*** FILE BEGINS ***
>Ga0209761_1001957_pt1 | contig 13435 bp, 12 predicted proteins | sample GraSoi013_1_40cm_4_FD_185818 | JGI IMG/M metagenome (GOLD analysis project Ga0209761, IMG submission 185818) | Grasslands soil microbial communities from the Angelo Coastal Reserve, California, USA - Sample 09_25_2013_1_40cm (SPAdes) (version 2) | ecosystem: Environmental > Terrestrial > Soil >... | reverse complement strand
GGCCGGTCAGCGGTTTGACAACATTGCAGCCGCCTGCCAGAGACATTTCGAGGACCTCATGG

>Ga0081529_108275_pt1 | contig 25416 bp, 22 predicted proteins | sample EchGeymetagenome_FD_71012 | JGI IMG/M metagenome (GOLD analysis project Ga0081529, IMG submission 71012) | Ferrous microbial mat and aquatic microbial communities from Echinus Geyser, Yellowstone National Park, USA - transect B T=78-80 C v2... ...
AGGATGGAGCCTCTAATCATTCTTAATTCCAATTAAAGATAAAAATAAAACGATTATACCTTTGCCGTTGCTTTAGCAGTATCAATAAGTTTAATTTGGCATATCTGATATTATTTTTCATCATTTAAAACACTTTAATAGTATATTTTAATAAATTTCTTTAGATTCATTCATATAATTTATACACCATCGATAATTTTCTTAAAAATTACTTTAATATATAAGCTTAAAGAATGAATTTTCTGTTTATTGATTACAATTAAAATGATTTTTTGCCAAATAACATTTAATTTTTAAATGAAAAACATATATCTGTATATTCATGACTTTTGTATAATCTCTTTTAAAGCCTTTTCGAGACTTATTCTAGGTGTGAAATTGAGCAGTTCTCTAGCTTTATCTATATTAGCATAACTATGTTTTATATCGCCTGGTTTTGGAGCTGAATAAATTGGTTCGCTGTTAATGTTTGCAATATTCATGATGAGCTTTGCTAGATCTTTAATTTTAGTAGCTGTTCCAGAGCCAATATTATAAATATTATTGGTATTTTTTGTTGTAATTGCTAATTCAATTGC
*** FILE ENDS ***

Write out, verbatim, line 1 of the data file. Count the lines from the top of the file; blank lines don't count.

>Ga0209761_1001957_pt1 | contig 13435 bp, 12 predicted proteins | sample GraSoi013_1_40cm_4_FD_185818 | JGI IMG/M metagenome (GOLD analysis project Ga0209761, IMG submission 185818) | Grasslands soil microbial communities from the Angelo Coastal Reserve, California, USA - Sample 09_25_2013_1_40cm (SPAdes) (version 2) | ecosystem: Environmental > Terrestrial > Soil >... | reverse complement strand